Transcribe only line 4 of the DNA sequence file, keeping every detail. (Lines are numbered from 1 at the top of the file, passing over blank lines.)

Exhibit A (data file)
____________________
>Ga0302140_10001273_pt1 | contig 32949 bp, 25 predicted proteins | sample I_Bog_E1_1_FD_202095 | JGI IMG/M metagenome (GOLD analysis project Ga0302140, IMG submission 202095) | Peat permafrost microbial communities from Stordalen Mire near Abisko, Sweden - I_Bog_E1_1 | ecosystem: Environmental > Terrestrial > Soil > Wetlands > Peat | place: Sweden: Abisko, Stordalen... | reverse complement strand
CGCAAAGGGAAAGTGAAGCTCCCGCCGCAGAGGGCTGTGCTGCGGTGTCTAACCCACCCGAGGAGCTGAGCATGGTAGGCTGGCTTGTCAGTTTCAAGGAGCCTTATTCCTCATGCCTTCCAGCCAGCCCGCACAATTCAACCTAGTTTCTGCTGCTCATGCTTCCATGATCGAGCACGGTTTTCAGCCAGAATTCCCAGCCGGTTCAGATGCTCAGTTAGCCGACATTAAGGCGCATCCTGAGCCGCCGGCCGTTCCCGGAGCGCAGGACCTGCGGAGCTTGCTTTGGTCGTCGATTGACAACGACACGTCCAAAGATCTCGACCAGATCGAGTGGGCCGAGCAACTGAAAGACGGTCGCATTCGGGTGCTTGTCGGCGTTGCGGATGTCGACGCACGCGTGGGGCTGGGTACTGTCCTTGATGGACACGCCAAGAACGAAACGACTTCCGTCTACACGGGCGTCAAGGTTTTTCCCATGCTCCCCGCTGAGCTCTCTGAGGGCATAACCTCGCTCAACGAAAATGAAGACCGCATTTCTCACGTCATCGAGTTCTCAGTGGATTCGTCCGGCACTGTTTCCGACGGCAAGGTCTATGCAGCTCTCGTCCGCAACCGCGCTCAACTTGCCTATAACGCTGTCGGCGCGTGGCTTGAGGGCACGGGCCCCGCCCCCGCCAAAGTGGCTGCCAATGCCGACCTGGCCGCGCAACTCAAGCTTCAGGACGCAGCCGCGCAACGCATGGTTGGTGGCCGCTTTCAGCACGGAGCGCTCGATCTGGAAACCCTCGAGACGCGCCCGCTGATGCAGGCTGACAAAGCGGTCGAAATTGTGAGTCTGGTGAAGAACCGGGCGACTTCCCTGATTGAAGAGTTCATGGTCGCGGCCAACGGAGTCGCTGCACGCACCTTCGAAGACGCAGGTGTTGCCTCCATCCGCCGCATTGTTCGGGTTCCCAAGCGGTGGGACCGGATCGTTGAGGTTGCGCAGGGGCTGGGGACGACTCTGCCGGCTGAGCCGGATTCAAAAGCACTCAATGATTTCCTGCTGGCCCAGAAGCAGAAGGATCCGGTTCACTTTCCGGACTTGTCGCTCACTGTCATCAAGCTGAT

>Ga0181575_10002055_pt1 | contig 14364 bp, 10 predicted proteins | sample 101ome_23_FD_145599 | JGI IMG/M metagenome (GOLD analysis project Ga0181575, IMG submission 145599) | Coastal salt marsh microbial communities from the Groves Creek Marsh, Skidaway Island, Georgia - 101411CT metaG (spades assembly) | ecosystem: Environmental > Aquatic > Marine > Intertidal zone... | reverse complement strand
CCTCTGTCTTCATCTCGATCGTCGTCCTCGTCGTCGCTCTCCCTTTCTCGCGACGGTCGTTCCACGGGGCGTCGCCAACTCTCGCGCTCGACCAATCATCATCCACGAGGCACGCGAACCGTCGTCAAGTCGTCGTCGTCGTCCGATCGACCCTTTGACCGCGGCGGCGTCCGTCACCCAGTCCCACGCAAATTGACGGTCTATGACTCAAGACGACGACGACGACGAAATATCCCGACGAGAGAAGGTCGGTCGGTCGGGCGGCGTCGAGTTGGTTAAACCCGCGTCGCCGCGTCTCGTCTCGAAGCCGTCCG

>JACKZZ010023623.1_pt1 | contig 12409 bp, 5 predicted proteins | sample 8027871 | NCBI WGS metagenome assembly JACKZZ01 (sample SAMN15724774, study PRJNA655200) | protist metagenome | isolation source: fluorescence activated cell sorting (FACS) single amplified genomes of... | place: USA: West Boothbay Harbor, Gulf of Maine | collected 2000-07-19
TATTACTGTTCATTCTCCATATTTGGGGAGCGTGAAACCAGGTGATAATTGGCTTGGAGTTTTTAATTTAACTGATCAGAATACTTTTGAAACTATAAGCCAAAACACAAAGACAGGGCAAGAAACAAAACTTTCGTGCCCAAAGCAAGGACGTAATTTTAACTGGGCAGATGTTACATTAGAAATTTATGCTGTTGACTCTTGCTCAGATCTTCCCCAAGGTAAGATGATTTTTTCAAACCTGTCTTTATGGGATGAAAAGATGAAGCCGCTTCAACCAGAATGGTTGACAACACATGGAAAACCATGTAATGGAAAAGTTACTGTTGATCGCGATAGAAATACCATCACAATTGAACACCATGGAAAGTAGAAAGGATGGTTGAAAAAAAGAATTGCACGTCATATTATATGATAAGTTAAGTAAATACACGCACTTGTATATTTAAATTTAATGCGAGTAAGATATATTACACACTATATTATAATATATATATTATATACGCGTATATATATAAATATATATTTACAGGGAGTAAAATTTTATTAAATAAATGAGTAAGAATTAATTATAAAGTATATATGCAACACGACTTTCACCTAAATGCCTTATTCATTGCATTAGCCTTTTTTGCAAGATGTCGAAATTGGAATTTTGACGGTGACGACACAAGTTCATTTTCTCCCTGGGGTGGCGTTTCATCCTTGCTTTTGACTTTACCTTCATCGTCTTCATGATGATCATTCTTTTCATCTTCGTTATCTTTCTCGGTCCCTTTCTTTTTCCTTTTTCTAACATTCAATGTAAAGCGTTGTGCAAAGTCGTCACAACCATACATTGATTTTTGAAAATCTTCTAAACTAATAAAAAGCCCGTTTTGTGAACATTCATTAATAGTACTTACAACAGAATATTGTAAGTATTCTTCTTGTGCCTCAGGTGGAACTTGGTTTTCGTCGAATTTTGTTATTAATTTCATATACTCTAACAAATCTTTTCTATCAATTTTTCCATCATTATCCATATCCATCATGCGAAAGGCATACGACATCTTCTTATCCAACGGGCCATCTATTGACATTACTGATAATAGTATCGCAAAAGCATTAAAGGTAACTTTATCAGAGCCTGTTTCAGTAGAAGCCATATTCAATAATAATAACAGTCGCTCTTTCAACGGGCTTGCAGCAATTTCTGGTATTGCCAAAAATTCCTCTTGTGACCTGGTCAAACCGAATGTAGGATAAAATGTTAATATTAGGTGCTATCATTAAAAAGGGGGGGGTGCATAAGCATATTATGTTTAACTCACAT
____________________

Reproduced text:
CCTCTGTCTTCATCTCGATCGTCGTCCTCGTCGTCGCTCTCCCTTTCTCGCGACGGTCGTTCCACGGGGCGTCGCCAACTCTCGCGCTCGACCAATCATCATCCACGAGGCACGCGAACCGTCGTCAAGTCGTCGTCGTCGTCCGATCGACCCTTTGACCGCGGCGGCGTCCGTCACCCAGTCCCACGCAAATTGACGGTCTATGACTCAAGACGACGACGACGACGAAATATCCCGACGAGAGAAGGTCGGTCGGTCGGGCGGCGTCGAGTTGGTTAAACCCGCGTCGCCGCGTCTCGTCTCGAAGCCGTCCG